Potential agents to use in the combination regimen include a carbapenem (especially if the meropenem MIC ≤8mcg/mL), a polymyxin, tigecycline, or gentamicin. Ceftazidime-avibactam is another treatment option to use in a combination regimen, if the isolate is susceptible, although clinical experience with this agent for carbapenem-resistant infections is limited.
Polymyxins are the cornerstones of therapy for carbapenem-resistant A. baumannii and P. aeruginosa and are generally used in combination with another agent.
Patients infected or colonized with carbapenemase-producing bacteria should be placed on contact precautions. Screening high-risk patients to detect rectal colonization may also be helpful in controlling transmission.
The optimal treatment of infection due to carbapenemase-producing organisms is uncertain, and antibiotic options are limited. Management of patients with infections due to carbapenemase-producing organisms should be done in consultation with an expert in the treatment of multidrug resistant bacteria.
Therapy for carbapenemase-producing Enterobacteriaceae — 
The location and severity of infection influence regimen selection for carbapenem-resistant Enterobacteriaceae (CRE), as do results of susceptibility testing . Isolates causing uncomplicated urinary tract infections can often be successfully treated with an aminoglycoside or fosfomycin, assuming the isolates retain susceptibility to one of these agents. For patients with more serious infections (including bacteremia) caused by CRE, we suggest using combination antimicrobial therapy. The optimal combination is uncertain. For most serious infections, a polymyxin-based (colistin or polymyxin B) regimen should be used. Meropenem, especially if the isolate has an MIC to meropenem ≤8 mcg/mL, or tigecycline can be added to form a combination regimen. Ceftazidime-avibactam is an alternative agent to use as part of a combination regimen if the isolate is susceptible, although experience with this agent to treat serious infections with CRE is limited. Adding aztreonam may be useful for patients whose isolates carry a metallo-beta-lactamase and demonstrate in vitro susceptibility to this agent. However, clinical experience with aztreonam for treatment of serious infections due to MBL-producing bacteria is very limited. Another potential strategy in difficult cases is high-dose, extended infusion of a carbapenem (that is used in a combination regimen).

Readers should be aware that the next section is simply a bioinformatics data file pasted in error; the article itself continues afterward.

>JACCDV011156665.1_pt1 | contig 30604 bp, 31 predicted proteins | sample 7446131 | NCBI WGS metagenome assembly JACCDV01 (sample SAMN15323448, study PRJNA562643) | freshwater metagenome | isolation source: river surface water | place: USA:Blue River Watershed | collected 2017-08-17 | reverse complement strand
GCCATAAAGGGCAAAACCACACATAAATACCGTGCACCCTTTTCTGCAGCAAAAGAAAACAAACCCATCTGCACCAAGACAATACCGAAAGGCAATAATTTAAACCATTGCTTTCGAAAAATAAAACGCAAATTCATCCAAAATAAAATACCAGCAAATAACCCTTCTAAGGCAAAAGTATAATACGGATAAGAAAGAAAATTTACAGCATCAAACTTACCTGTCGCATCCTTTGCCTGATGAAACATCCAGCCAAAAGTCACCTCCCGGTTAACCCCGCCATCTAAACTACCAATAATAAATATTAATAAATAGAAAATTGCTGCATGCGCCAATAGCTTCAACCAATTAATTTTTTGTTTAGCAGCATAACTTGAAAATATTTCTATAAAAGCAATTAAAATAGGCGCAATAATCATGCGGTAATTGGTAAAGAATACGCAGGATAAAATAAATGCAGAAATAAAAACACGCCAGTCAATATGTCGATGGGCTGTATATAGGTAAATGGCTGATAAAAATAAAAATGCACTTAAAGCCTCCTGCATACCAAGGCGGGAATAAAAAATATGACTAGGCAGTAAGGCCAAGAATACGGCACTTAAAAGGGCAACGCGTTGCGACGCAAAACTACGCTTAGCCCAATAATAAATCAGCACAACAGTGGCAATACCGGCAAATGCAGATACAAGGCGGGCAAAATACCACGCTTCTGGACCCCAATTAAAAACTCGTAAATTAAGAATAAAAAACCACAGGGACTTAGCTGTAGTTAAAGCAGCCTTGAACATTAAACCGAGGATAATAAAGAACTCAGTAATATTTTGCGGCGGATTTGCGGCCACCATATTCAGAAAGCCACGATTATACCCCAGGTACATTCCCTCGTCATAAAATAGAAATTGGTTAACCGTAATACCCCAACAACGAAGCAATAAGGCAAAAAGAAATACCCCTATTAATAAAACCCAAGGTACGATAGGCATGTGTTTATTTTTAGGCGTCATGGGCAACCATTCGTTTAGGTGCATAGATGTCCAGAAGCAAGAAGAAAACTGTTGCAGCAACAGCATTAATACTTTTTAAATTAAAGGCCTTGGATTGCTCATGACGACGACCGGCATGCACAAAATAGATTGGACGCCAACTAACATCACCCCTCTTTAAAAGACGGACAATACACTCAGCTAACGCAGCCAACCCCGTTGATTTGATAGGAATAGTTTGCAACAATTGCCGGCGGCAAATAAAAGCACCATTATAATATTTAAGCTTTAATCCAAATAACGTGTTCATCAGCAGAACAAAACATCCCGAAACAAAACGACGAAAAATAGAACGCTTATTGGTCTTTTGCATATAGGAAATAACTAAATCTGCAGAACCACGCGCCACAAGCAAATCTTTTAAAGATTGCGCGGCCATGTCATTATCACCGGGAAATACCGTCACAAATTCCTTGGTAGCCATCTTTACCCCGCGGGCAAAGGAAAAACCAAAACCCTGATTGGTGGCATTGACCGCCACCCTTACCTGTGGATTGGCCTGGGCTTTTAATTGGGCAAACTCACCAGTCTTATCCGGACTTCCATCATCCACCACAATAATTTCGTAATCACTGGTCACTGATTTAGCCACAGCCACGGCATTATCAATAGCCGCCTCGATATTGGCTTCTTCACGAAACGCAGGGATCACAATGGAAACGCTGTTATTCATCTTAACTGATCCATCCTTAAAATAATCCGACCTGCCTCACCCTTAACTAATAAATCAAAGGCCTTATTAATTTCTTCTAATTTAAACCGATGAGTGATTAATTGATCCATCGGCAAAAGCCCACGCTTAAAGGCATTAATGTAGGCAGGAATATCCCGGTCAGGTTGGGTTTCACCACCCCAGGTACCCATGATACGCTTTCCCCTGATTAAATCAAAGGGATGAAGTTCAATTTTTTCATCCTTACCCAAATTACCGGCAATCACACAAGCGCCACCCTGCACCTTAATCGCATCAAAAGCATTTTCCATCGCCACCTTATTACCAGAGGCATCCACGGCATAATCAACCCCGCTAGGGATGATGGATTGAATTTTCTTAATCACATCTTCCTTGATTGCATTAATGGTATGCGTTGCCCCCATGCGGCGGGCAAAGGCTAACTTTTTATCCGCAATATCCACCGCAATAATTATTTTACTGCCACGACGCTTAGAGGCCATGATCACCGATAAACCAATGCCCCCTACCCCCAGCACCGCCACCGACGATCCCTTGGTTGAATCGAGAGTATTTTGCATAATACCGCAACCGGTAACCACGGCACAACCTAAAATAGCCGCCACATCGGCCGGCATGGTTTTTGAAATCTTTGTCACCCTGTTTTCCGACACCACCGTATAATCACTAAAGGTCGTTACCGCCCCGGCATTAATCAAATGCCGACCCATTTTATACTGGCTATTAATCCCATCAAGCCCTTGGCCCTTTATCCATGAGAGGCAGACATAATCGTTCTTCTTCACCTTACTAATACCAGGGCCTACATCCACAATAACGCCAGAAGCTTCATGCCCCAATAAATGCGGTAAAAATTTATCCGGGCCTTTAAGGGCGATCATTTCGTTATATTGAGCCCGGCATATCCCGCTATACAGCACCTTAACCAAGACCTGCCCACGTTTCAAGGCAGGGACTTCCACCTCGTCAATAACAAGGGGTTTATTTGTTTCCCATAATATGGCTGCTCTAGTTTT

The rationale for using two or more agents includes the high mortality associated with serious CRE infections, evidence suggesting that combination therapy is associated with reduced mortality, the concern for emergence of resistance during monotherapy, and the lack of clearly effective single-drug alternatives. Several observational studies have suggested that treatment with combination therapy may improve mortality. 
As an example, in a retrospective study of 661 patients with an infection due to K. pneumoniae confirmed by polymerase chain reaction to harbor the KPC gene, definitive therapy with combination therapy was associated with a lower 14-days mortality compared with therapy with a single-active agent (30.2 versus 38.4 percent)
This difference was particularly evident among the 447 patients with bacteremia, who had mortality rates of 32 versus 51.3 percent with combination therapy versus monotherapy, respectively.